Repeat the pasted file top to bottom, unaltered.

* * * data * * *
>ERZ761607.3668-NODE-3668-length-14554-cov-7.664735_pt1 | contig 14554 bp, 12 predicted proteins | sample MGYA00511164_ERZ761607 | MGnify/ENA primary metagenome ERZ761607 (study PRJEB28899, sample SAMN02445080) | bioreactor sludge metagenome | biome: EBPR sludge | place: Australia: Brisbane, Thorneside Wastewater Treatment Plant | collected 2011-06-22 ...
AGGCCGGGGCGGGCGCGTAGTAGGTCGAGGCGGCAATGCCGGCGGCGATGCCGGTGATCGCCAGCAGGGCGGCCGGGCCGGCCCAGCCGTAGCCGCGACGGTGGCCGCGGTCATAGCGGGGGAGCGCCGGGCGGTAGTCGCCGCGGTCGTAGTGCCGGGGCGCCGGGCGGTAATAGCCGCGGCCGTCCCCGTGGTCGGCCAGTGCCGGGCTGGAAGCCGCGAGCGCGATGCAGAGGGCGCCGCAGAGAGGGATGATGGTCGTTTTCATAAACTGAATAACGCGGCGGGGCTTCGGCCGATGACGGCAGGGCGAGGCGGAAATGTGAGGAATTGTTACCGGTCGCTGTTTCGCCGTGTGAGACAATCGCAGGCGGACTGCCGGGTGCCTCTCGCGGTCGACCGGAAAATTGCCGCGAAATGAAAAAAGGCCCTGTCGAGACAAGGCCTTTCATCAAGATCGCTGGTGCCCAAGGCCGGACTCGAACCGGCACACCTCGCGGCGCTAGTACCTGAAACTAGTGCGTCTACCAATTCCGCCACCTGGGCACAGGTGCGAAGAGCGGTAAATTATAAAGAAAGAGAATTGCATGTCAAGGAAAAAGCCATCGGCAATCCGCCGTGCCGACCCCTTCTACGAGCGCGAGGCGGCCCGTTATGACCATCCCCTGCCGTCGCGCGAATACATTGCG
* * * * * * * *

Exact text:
>ERZ761607.3668-NODE-3668-length-14554-cov-7.664735_pt1 | contig 14554 bp, 12 predicted proteins | sample MGYA00511164_ERZ761607 | MGnify/ENA primary metagenome ERZ761607 (study PRJEB28899, sample SAMN02445080) | bioreactor sludge metagenome | biome: EBPR sludge | place: Australia: Brisbane, Thorneside Wastewater Treatment Plant | collected 2011-06-22 ...
AGGCCGGGGCGGGCGCGTAGTAGGTCGAGGCGGCAATGCCGGCGGCGATGCCGGTGATCGCCAGCAGGGCGGCCGGGCCGGCCCAGCCGTAGCCGCGACGGTGGCCGCGGTCATAGCGGGGGAGCGCCGGGCGGTAGTCGCCGCGGTCGTAGTGCCGGGGCGCCGGGCGGTAATAGCCGCGGCCGTCCCCGTGGTCGGCCAGTGCCGGGCTGGAAGCCGCGAGCGCGATGCAGAGGGCGCCGCAGAGAGGGATGATGGTCGTTTTCATAAACTGAATAACGCGGCGGGGCTTCGGCCGATGACGGCAGGGCGAGGCGGAAATGTGAGGAATTGTTACCGGTCGCTGTTTCGCCGTGTGAGACAATCGCAGGCGGACTGCCGGGTGCCTCTCGCGGTCGACCGGAAAATTGCCGCGAAATGAAAAAAGGCCCTGTCGAGACAAGGCCTTTCATCAAGATCGCTGGTGCCCAAGGCCGGACTCGAACCGGCACACCTCGCGGCGCTAGTACCTGAAACTAGTGCGTCTACCAATTCCGCCACCTGGGCACAGGTGCGAAGAGCGGTAAATTATAAAGAAAGAGAATTGCATGTCAAGGAAAAAGCCATCGGCAATCCGCCGTGCCGACCCCTTCTACGAGCGCGAGGCGGCCCGTTATGACCATCCCCTGCCGTCGCGCGAATACATTGCG